Autumn Olive – Crab Apple Jam

jarI’ve become a little bit crazy about foraging for unloved natural foods available nearby. For a little over a year following a class given by Russ Cohen, we tried to find Autumn Olive (AO) in our area, checking out just about every bush with red berries nearby but coming up empty.

One day we tried a “story walk” with our toddler daughter in a nearby conservation area and bam! we happened on autumn olive bushes! Once we knew what the real plants looked like (they were talked about but not shown in Russ’ class), I came to see them everywhere. They’re very distinctive once you’ve found one.AO-berries

So, with the fruit everywhere and so easily gathered, the next challenge was to make something with it! At first, I tried the fruit leather mentioned in Russ’ book. Several gallons of berries became three quart baggies full of deep rich red fruit leather. Sadly, my wife isn’t fond of it – although our daughter shares my fondness for the tart fruity taste.

The same conservation area has a crab apple tree whose fruit was made freely available. One day we went picking and turned them into a very flavorful jelly that my wife is very fond of.

A friend heard of my fondness for AO and gave me a recipe for AO tart from Northern Woodlands magazine, which I made for a potluck at a contra dance and found wifey liked that (contained sugar where the fruit leather hadn’t).

I’d found another small crab apple tree while gathering the latest batch of AO for the tart, so I had some of those and a bunch of extra AO left over and was looking for something to use them up. There are very few unique AO recipes out on the web and even fewer for AO jam or jelly. I did come across one jam recipe that used commercial pectin, but I didn’t want to go that route and remembered how easily the crab apple jelly had naturally set. Seeing that I had several cups full of crab apples on hand, I thought I’d take a shot at coming up with my own combined Autumn Olive – Crab Apple jam recipe (despite this being my first time making jam, but hoping that combination might become a hit with all three members of our little family).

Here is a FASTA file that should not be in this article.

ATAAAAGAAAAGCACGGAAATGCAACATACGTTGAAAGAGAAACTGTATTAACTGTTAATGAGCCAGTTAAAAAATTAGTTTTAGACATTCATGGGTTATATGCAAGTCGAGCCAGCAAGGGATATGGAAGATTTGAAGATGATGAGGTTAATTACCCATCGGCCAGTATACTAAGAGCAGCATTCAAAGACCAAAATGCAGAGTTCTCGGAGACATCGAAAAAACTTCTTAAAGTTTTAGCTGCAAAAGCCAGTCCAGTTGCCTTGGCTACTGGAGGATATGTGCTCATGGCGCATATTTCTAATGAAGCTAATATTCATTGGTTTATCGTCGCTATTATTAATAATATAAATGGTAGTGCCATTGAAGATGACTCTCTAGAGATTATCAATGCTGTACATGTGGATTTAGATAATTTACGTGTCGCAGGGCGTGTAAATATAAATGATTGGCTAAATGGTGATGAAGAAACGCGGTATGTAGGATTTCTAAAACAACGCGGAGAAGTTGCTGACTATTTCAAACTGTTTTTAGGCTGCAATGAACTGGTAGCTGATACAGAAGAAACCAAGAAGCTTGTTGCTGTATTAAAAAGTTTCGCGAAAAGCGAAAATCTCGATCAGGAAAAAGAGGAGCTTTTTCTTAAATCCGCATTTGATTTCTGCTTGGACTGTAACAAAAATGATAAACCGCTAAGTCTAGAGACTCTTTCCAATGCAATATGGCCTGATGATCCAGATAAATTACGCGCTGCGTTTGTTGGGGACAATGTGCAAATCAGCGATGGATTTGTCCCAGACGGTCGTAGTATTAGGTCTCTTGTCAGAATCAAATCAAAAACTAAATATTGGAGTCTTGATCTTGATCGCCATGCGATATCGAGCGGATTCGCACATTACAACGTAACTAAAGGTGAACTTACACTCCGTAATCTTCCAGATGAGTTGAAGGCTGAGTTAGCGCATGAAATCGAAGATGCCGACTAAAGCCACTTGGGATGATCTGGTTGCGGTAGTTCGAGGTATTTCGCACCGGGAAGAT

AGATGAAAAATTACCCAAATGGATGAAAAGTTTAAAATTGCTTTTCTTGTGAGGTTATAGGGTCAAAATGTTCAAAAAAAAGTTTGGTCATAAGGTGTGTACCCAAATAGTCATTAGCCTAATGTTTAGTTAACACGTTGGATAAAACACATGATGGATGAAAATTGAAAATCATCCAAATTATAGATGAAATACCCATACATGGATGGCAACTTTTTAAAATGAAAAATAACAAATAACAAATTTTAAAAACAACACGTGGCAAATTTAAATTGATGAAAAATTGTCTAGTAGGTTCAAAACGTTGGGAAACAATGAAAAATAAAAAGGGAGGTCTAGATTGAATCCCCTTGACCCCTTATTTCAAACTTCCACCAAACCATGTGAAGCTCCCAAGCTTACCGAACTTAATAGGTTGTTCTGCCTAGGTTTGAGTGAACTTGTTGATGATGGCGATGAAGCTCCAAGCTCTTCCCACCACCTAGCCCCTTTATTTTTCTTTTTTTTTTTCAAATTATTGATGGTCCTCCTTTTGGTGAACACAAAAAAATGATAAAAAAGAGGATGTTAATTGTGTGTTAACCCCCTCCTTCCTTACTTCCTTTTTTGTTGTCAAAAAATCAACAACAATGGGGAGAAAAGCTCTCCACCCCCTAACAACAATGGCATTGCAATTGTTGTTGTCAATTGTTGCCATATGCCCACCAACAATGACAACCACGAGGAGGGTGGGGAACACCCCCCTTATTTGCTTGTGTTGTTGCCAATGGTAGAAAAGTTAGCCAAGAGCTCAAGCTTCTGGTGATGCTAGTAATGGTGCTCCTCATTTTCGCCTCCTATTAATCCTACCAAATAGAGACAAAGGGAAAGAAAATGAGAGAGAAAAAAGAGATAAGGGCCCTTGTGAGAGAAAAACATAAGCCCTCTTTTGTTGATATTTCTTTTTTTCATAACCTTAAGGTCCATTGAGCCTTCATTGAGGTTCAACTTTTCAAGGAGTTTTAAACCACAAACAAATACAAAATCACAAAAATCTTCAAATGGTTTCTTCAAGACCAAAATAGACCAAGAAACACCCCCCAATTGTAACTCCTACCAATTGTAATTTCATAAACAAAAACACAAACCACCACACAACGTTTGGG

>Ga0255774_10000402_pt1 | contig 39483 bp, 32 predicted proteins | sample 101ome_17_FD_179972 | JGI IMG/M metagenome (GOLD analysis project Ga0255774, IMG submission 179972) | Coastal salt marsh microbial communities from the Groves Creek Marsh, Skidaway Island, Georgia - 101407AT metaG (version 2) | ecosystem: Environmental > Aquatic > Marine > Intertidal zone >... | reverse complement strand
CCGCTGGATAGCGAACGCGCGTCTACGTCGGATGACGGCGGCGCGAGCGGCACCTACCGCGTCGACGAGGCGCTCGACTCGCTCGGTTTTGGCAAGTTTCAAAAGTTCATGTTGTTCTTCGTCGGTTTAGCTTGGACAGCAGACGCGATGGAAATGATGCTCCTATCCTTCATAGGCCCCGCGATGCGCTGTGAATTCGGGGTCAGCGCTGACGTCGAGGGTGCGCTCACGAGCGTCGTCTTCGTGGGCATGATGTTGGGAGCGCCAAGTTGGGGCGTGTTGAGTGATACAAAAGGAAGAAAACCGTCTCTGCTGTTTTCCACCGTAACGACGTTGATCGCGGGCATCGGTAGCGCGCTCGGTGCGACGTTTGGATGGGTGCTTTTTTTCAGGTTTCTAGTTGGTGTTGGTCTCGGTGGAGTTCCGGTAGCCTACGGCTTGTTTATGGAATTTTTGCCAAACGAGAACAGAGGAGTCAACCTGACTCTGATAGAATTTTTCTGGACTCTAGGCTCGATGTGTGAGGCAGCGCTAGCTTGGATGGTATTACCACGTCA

To my delight, it turned out great! Good flavor and a firm natural set with wonderful color. So here it is…

Autumn Olive – Crab Apple Jam


6 cups crab apples (firm, ripe)
8 cups autumn olive
3 & 2/3 cups sugar
1 tablespoon concentrated lemon juice
1 tsp coconut oil (optional, for foam control)


Cut crab apples in half from top to bottom, remove blossom end and stems. Clean autumn olive berries to remove all stems, leaves and unsound fruit. Process 2 cups of autumn olive berries through a food mill to remove seeds and skins, yielding a cold puree (I had this left over from preparing the tart above, and decided to use it in place of adding water to the pot for boiling the fruit). Add the puree, the prepared crab apples and remaining clean autumn olive berries to a large pot. Bring the mixture to a boil, reduce to a simmer and cook for 20 minutes.

Empty the pot’s contents into a food mill and process to yield a cooked puree free of seeds and skins. To me, the appearance and texture was much like a good tomato sauce with slightly brighter color. (The crab apples I’d found were late season and grainy when raw, and some of that carried through into the puree.)